CEI Today: Ethanol election delay, Dodd-Frank's perverse flaws, and the threat of an airline strike
THE WALL STREET JOURNAL
Last October, the Competitive Enterprise Institute and Action Aid petitioned the EPA to review the so-called renewable fuel standard that mandates that 13.8 billion gallons of corn ethanol be blended into the gasoline supply next year. The free-market think tank and global hunger charity argued that the EPA's technical regulations implementing the mandate did not meet "basic standards of quality."
That basically applies to all EPA rule making, though in this case the EPA was supposed to answer in 90 days. But last Thursday the agency took another 90-day extension, the third so far. "We would like to assure you that we are working diligently to provide you with a substantive response," the EPA claimed.
DODD-FRANK'S PERVERSE FLAWS - IAIN MURRAY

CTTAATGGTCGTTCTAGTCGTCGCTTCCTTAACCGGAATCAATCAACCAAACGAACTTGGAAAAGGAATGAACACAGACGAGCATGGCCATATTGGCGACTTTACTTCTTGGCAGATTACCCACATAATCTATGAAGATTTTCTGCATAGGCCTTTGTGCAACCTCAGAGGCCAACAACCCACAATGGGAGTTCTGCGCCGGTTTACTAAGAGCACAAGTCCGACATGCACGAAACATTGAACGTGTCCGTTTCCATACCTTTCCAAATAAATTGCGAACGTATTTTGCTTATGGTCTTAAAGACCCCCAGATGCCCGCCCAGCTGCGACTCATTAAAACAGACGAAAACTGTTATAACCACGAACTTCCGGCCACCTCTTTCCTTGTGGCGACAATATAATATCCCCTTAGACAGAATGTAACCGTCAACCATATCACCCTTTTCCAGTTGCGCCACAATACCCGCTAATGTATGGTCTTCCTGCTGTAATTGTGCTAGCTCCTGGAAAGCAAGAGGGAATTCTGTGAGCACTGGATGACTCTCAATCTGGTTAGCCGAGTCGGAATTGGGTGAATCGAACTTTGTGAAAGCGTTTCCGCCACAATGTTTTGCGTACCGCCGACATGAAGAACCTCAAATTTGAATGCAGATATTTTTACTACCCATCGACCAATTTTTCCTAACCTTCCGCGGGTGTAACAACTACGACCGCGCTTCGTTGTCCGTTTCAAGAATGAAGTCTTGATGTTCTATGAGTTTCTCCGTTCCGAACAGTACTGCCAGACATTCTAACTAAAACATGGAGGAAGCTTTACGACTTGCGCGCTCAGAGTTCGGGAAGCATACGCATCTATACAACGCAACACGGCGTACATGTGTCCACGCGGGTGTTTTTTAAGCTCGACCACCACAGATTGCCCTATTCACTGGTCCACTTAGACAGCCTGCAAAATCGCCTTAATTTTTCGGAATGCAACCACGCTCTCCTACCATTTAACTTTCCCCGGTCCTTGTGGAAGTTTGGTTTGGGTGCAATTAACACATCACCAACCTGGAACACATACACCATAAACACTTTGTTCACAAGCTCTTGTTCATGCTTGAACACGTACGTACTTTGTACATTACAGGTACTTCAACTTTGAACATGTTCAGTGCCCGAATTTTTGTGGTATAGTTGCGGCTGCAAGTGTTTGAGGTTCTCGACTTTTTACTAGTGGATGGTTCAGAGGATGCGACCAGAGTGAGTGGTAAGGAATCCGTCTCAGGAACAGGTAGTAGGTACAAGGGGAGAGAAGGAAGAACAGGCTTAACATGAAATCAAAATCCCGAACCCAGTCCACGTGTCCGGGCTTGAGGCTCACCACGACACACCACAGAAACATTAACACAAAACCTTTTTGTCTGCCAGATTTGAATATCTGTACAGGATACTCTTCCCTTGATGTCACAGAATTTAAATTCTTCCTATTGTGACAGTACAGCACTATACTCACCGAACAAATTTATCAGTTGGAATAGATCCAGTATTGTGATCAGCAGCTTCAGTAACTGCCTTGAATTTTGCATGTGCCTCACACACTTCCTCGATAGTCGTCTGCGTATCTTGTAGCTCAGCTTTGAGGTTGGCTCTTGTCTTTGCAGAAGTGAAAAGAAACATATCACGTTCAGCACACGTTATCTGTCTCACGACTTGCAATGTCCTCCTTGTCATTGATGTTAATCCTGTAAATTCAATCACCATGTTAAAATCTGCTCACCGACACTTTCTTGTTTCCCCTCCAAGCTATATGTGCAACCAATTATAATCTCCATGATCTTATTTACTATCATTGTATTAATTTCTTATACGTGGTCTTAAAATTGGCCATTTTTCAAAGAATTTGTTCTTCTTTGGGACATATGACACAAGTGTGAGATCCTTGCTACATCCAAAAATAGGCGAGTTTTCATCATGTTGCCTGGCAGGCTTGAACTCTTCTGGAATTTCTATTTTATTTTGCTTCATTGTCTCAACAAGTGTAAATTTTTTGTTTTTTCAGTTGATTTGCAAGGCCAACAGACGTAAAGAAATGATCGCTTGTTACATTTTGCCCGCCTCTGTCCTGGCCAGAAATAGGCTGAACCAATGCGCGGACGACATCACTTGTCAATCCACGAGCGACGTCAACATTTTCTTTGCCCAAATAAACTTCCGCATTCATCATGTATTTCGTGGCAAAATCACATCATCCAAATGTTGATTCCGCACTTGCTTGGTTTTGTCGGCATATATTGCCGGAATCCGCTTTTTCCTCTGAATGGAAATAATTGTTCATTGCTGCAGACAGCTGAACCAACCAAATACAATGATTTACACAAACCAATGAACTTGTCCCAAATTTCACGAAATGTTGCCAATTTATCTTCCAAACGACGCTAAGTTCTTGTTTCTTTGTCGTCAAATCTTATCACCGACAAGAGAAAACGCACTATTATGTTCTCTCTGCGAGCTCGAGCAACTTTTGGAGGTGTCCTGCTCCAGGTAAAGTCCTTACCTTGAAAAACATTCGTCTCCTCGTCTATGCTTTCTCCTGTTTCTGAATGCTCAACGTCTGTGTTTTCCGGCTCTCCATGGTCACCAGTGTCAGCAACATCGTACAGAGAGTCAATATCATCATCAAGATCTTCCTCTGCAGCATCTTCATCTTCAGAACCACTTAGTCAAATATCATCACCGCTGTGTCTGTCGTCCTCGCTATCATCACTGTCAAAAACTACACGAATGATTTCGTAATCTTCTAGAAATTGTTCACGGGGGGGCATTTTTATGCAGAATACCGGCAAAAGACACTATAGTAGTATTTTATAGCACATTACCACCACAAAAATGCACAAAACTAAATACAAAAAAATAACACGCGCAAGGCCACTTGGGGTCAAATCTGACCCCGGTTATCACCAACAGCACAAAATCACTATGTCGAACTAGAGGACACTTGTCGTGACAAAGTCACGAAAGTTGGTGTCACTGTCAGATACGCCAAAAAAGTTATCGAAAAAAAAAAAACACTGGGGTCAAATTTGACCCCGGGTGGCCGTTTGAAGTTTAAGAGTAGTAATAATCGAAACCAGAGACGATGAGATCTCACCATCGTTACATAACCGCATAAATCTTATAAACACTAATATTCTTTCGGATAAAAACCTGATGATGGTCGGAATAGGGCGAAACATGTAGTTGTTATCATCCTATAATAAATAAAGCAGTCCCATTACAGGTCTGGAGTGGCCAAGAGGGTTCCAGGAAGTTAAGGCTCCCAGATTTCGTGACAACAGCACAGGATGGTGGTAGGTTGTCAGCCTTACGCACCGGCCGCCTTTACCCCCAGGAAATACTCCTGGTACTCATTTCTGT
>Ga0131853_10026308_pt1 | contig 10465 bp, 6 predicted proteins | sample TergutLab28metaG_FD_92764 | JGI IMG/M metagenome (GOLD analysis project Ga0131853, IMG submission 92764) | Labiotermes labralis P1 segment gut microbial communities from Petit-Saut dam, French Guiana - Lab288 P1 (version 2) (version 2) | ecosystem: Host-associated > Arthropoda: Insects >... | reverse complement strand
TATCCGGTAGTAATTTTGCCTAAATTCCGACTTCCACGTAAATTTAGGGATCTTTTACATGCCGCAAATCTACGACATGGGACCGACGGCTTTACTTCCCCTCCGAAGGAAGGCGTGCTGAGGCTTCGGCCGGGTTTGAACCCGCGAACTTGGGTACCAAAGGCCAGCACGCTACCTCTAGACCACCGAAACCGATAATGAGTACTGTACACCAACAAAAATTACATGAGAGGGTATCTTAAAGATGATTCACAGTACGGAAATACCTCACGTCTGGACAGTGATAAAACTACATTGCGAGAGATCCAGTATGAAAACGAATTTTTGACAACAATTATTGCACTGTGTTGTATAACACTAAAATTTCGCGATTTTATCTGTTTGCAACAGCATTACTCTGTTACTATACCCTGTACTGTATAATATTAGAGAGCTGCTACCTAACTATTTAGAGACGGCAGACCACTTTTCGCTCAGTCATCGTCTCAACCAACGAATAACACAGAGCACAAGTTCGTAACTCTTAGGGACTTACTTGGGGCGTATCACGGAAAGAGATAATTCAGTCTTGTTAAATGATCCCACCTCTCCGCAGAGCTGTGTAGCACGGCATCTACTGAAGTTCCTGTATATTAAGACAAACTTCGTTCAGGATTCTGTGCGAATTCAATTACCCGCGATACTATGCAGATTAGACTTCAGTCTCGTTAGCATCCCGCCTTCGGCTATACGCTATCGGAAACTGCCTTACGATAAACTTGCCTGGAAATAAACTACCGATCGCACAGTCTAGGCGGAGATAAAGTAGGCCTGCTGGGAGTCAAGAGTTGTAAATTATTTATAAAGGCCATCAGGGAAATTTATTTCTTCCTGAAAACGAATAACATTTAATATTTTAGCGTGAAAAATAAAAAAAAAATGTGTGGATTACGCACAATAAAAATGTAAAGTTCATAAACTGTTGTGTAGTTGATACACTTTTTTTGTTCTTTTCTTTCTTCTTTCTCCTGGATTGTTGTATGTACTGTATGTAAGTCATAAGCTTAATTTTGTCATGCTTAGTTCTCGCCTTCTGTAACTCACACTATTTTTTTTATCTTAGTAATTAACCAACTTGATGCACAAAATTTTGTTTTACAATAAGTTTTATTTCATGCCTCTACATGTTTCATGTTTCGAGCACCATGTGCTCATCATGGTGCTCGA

There's an even more troubling aspect of Dodd-Frank. The act designates the too-big-to-fail institutions as SIFIs -- Systemically Important Financial Institutions. SIFIs are subject to additional regulations and eligible for orderly liquidation authority. Most importantly, they have to pay staggeringly large fees to help clean up the mess when a peer SIFI fails. That's right -- Dodd-Frank requires some financial institutions to pay to fix problems created by others.
AIRLINE STRIKE THREAT - MATT PATTERSON
On October 24th, 1978 President Jimmy Carter signed into law the Airline Deregulation Act, ending the nightmare of total government-control over air travel. But now 34 years later, just in time for Halloween 2012, a new, shadowy threat has emerged from the depths of the airline industry to strike terror into the hearts of weary air travelers everywhere.
It’s – Attack of the Killer Pilots Union!
The Allied Pilots Association (APA), the largest of the unions representing American Airline employees, has rejected a generous contract offer from the ailing airline; pay raises coupled with a 13.5 percent stake in the new company in exchange for the flexibility to transfer some operations to allied airlines.